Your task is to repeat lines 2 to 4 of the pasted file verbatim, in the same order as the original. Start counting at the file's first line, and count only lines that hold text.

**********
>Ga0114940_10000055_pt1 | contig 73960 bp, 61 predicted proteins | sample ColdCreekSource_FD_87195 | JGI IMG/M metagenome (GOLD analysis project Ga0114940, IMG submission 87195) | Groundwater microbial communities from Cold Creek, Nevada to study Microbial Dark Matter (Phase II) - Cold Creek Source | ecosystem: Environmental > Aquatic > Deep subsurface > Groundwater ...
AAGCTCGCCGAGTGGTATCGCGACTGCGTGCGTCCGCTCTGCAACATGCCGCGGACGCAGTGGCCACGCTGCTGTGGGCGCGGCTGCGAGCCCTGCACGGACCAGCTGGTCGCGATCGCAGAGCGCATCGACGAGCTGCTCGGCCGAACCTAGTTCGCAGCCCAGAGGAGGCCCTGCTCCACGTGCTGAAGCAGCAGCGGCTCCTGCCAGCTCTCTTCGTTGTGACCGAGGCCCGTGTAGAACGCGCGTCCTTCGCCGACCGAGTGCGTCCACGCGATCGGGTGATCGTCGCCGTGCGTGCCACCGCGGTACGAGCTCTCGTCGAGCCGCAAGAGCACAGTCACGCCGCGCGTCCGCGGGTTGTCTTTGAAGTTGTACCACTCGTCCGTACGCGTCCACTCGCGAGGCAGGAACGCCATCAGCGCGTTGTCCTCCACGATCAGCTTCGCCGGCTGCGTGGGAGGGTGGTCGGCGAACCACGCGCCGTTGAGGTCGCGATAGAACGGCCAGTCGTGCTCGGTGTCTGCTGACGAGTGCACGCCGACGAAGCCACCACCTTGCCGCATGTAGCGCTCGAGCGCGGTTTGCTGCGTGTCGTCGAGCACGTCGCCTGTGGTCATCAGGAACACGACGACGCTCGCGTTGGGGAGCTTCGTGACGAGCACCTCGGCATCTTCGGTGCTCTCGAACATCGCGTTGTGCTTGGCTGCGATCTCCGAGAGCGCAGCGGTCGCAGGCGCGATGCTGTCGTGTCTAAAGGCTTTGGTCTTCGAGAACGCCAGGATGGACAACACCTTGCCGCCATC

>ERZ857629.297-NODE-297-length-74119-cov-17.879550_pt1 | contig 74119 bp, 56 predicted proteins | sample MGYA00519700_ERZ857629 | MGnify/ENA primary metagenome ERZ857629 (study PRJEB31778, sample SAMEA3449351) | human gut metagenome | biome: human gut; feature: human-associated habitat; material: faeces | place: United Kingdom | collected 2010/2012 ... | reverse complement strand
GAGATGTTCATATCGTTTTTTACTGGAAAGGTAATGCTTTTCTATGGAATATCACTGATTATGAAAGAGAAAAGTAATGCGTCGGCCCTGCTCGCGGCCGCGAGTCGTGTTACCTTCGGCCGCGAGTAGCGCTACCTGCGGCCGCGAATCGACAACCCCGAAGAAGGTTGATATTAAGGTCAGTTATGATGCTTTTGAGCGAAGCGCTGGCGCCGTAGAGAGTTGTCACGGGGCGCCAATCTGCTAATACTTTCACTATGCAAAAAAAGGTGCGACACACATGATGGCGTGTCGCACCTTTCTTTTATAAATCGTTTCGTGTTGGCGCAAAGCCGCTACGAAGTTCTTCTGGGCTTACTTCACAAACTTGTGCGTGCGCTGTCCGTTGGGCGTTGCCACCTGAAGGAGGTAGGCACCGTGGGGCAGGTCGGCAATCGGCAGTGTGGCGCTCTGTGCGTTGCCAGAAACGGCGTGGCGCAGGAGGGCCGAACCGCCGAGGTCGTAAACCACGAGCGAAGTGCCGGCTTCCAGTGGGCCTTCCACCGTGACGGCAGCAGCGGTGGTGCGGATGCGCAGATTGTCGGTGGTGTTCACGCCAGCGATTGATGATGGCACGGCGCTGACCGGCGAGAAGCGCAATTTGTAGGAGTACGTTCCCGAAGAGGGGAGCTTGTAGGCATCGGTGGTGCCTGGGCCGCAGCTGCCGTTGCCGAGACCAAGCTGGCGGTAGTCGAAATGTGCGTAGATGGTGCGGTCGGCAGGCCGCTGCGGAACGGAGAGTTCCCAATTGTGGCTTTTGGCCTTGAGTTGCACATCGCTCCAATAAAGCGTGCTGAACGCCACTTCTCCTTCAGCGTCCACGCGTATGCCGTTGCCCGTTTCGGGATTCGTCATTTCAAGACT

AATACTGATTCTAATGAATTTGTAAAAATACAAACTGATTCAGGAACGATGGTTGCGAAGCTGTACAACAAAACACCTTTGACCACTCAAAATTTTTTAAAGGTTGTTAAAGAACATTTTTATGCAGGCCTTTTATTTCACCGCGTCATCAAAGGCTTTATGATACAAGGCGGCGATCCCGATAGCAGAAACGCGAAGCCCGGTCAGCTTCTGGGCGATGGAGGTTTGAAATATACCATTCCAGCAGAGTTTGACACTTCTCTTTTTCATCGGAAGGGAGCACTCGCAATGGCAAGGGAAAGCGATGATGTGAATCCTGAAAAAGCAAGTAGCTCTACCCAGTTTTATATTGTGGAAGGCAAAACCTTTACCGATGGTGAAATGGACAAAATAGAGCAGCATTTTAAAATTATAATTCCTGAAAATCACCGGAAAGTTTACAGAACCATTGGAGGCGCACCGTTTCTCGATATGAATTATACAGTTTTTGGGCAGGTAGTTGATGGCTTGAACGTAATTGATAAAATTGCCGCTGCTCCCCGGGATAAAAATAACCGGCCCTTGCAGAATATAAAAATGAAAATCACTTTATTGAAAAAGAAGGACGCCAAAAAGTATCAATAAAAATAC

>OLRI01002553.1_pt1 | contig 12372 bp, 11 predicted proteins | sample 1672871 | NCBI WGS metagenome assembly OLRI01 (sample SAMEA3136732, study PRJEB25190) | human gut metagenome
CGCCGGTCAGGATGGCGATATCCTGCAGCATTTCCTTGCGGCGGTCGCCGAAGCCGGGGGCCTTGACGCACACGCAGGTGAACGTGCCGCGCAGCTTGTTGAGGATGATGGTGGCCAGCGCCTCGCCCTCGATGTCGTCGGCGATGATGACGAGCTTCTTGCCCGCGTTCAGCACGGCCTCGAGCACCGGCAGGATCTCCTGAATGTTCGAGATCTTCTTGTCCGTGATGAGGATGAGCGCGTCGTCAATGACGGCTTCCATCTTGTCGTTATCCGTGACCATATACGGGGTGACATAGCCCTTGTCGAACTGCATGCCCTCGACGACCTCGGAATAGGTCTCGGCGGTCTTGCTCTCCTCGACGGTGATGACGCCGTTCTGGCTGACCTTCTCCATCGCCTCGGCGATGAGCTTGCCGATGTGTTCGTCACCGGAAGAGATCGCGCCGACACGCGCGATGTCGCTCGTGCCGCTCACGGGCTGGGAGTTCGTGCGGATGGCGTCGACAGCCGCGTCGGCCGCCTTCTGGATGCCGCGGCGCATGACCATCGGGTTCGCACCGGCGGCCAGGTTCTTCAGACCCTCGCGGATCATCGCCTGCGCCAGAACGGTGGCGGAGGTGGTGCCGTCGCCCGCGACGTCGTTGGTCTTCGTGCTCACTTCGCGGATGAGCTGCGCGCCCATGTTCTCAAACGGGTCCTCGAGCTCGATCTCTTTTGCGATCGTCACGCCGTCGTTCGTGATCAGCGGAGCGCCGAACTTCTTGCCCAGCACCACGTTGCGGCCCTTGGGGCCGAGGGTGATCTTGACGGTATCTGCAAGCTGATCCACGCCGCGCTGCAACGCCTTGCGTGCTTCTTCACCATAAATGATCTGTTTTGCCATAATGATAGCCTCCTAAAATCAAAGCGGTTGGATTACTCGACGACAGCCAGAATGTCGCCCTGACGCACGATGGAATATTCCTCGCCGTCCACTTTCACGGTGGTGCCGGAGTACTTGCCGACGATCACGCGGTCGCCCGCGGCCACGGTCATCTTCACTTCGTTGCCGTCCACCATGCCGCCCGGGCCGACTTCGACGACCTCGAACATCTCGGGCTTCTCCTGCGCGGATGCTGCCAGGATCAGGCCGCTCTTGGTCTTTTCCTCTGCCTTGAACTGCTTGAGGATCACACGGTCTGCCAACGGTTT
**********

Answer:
AAGCTCGCCGAGTGGTATCGCGACTGCGTGCGTCCGCTCTGCAACATGCCGCGGACGCAGTGGCCACGCTGCTGTGGGCGCGGCTGCGAGCCCTGCACGGACCAGCTGGTCGCGATCGCAGAGCGCATCGACGAGCTGCTCGGCCGAACCTAGTTCGCAGCCCAGAGGAGGCCCTGCTCCACGTGCTGAAGCAGCAGCGGCTCCTGCCAGCTCTCTTCGTTGTGACCGAGGCCCGTGTAGAACGCGCGTCCTTCGCCGACCGAGTGCGTCCACGCGATCGGGTGATCGTCGCCGTGCGTGCCACCGCGGTACGAGCTCTCGTCGAGCCGCAAGAGCACAGTCACGCCGCGCGTCCGCGGGTTGTCTTTGAAGTTGTACCACTCGTCCGTACGCGTCCACTCGCGAGGCAGGAACGCCATCAGCGCGTTGTCCTCCACGATCAGCTTCGCCGGCTGCGTGGGAGGGTGGTCGGCGAACCACGCGCCGTTGAGGTCGCGATAGAACGGCCAGTCGTGCTCGGTGTCTGCTGACGAGTGCACGCCGACGAAGCCACCACCTTGCCGCATGTAGCGCTCGAGCGCGGTTTGCTGCGTGTCGTCGAGCACGTCGCCTGTGGTCATCAGGAACACGACGACGCTCGCGTTGGGGAGCTTCGTGACGAGCACCTCGGCATCTTCGGTGCTCTCGAACATCGCGTTGTGCTTGGCTGCGATCTCCGAGAGCGCAGCGGTCGCAGGCGCGATGCTGTCGTGTCTAAAGGCTTTGGTCTTCGAGAACGCCAGGATGGACAACACCTTGCCGCCATC

>ERZ857629.297-NODE-297-length-74119-cov-17.879550_pt1 | contig 74119 bp, 56 predicted proteins | sample MGYA00519700_ERZ857629 | MGnify/ENA primary metagenome ERZ857629 (study PRJEB31778, sample SAMEA3449351) | human gut metagenome | biome: human gut; feature: human-associated habitat; material: faeces | place: United Kingdom | collected 2010/2012 ... | reverse complement strand
GAGATGTTCATATCGTTTTTTACTGGAAAGGTAATGCTTTTCTATGGAATATCACTGATTATGAAAGAGAAAAGTAATGCGTCGGCCCTGCTCGCGGCCGCGAGTCGTGTTACCTTCGGCCGCGAGTAGCGCTACCTGCGGCCGCGAATCGACAACCCCGAAGAAGGTTGATATTAAGGTCAGTTATGATGCTTTTGAGCGAAGCGCTGGCGCCGTAGAGAGTTGTCACGGGGCGCCAATCTGCTAATACTTTCACTATGCAAAAAAAGGTGCGACACACATGATGGCGTGTCGCACCTTTCTTTTATAAATCGTTTCGTGTTGGCGCAAAGCCGCTACGAAGTTCTTCTGGGCTTACTTCACAAACTTGTGCGTGCGCTGTCCGTTGGGCGTTGCCACCTGAAGGAGGTAGGCACCGTGGGGCAGGTCGGCAATCGGCAGTGTGGCGCTCTGTGCGTTGCCAGAAACGGCGTGGCGCAGGAGGGCCGAACCGCCGAGGTCGTAAACCACGAGCGAAGTGCCGGCTTCCAGTGGGCCTTCCACCGTGACGGCAGCAGCGGTGGTGCGGATGCGCAGATTGTCGGTGGTGTTCACGCCAGCGATTGATGATGGCACGGCGCTGACCGGCGAGAAGCGCAATTTGTAGGAGTACGTTCCCGAAGAGGGGAGCTTGTAGGCATCGGTGGTGCCTGGGCCGCAGCTGCCGTTGCCGAGACCAAGCTGGCGGTAGTCGAAATGTGCGTAGATGGTGCGGTCGGCAGGCCGCTGCGGAACGGAGAGTTCCCAATTGTGGCTTTTGGCCTTGAGTTGCACATCGCTCCAATAAAGCGTGCTGAACGCCACTTCTCCTTCAGCGTCCACGCGTATGCCGTTGCCCGTTTCGGGATTCGTCATTTCAAGACT